Aside for this issue, the Canons also deal pastorally with difficulties that might arise. Firstly, in article 15 below, they address the issue about considering those who are not saved and the apparent injustice of God giving saving grace to some but not others. The Canons highlight how man – centred this view of thinking is, but do so in a humble way. They make the point that God owes grace to no – one. If He did, we would no longer be talking about grace. By definition, God’s grace is entirely free. The question, of course, is not why some people aren’t saved, but why anyone is saved at all. They advise charity to those who do profess faith (however weak it may seem) and actually call the Christian to use this teaching to act with humility, because God did not chose us because we were better than anyone else. This means that a ‘proud Calvinist’ ought to (but is not always) a contradiction in terms.
“God is under no obligation to confer this grace upon any; for how can He be indebted to one who had no previous gifts to bestow as a foundation for such recompense? By no means, how can He be indebted to one who has nothing of his own but sin and falsehood? He, therefore, who becomes the subject of this grace owes eternal gratitude to God, and gives Him thanks forever. Whoever is not made partaker thereof is either altogether regardless of these spiritual gifts and satisfied with his own condition, or is in no apprehension of danger, and vainly boasts the possession of that which he has not. Further, with respect to those who outwardly profess their faith and amend their lives, we are bound, after the example of the apostle, to judge and speak of them in the most favorable manner; for the secret recesses of the heart are unknown to us. And as to others who have not yet been called, it is our duty to pray for them to God, who calls the things that are not as if they were. But we are in no way to conduct ourselves towards them with haughtiness, as if we had made ourselves to differ.”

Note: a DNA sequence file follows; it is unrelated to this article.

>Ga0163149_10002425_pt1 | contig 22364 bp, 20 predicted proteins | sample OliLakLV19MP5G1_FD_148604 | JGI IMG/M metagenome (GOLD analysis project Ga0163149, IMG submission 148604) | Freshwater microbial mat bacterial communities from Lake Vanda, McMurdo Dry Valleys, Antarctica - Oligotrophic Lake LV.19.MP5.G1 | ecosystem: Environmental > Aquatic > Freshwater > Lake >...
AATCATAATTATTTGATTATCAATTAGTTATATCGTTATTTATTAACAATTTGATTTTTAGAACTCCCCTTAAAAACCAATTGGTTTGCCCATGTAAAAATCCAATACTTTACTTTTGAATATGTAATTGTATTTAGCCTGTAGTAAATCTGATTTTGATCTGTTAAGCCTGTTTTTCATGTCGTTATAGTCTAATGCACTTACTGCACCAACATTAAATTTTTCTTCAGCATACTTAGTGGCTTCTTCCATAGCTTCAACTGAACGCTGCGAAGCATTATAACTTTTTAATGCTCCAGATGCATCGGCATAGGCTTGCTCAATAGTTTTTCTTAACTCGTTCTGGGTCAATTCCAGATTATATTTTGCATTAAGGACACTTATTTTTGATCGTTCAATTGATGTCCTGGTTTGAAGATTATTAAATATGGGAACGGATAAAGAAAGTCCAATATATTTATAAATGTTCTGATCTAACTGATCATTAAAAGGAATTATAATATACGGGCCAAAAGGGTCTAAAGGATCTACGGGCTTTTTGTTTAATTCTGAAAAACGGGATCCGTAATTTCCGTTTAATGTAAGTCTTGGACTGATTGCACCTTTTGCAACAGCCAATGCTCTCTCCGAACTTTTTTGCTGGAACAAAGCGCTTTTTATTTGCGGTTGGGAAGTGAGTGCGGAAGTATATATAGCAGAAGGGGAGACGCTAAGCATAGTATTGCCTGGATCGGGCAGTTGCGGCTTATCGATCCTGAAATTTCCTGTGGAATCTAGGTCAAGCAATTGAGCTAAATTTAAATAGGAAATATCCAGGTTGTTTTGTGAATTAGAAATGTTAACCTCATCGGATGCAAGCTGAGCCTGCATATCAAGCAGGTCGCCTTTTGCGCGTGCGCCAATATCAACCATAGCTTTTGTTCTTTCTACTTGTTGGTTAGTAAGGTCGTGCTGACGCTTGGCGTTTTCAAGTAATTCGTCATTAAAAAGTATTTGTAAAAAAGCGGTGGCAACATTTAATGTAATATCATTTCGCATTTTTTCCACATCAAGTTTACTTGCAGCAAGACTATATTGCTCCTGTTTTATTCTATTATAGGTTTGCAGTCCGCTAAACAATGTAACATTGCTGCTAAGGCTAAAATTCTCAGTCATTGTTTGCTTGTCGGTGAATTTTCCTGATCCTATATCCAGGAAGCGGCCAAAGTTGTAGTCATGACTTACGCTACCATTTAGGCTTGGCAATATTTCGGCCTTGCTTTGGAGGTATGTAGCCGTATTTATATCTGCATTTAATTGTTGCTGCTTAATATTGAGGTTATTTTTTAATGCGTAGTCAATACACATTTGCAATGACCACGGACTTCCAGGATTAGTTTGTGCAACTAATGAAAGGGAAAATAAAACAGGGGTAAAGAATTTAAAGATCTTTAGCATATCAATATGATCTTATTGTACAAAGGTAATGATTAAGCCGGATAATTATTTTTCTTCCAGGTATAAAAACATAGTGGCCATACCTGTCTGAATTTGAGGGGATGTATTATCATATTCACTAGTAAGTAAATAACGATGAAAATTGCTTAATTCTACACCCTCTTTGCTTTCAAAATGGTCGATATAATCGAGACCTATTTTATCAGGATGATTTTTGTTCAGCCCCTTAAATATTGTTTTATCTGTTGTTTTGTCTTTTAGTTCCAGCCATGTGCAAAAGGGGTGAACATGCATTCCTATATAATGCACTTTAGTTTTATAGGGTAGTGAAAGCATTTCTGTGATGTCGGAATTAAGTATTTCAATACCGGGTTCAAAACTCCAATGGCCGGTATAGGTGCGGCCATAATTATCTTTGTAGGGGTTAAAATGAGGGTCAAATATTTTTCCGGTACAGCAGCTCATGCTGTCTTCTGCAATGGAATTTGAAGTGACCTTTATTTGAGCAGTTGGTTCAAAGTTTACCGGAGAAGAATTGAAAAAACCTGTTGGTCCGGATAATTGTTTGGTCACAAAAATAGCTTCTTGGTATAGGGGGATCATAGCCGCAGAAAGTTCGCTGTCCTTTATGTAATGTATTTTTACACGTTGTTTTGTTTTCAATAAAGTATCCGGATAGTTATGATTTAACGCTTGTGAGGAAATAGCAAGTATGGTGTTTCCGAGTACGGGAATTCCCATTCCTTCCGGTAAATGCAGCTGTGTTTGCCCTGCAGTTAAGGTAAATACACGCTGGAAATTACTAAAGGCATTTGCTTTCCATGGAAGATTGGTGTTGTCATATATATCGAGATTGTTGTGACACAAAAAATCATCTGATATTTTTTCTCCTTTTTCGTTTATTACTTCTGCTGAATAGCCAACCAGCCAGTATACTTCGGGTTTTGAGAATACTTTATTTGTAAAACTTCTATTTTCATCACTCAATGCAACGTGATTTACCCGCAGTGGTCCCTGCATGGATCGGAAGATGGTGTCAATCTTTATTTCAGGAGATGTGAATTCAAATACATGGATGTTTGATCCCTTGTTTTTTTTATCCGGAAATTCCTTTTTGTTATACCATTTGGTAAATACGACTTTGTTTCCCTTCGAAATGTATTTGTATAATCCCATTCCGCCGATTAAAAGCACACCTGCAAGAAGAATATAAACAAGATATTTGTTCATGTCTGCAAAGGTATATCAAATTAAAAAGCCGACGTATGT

They also reject the modern view that ‘the Holy Spirit is a gentleman; He will never force Himself on you’ as a way of explaining that the Holy Spirit can be resisted. They say, in rejection 8: